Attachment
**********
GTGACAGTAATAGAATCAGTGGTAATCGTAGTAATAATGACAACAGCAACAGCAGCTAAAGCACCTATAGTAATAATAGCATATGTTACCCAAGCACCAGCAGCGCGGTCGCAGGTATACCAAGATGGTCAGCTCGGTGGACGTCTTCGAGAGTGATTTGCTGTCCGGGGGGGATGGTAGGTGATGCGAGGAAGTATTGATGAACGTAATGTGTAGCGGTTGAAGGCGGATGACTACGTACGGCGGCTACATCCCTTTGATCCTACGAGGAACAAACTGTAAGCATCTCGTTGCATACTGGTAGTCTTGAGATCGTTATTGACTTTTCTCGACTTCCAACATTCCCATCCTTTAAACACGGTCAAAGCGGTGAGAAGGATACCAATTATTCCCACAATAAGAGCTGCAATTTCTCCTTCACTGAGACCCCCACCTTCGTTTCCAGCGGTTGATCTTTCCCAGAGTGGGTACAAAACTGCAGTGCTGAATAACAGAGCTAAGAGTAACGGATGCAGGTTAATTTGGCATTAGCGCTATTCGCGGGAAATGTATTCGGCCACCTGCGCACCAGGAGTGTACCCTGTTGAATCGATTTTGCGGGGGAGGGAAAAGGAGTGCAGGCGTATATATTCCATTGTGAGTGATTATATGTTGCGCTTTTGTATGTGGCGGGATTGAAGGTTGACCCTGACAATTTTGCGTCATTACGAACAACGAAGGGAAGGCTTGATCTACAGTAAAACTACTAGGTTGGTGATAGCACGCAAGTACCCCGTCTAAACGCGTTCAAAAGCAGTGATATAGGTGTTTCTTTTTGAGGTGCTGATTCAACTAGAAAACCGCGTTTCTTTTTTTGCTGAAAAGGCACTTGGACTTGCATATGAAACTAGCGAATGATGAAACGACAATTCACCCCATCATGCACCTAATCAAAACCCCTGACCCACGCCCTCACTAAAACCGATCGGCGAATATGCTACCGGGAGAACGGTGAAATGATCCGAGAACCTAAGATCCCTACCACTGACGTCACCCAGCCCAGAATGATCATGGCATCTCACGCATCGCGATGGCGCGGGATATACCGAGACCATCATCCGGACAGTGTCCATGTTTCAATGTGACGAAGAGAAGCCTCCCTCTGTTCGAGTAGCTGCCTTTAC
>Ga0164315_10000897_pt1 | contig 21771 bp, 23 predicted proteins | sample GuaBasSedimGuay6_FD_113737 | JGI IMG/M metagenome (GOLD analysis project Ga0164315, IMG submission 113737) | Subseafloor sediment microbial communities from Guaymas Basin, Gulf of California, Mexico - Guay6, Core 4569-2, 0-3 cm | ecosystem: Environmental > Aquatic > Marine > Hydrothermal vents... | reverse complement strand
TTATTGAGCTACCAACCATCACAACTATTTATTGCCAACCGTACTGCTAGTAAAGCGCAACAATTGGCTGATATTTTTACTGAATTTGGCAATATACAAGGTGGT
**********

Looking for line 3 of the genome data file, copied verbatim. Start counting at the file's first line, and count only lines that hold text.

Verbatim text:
TTATTGAGCTACCAACCATCACAACTATTTATTGCCAACCGTACTGCTAGTAAAGCGCAACAATTGGCTGATATTTTTACTGAATTTGGCAATATACAAGGTGGT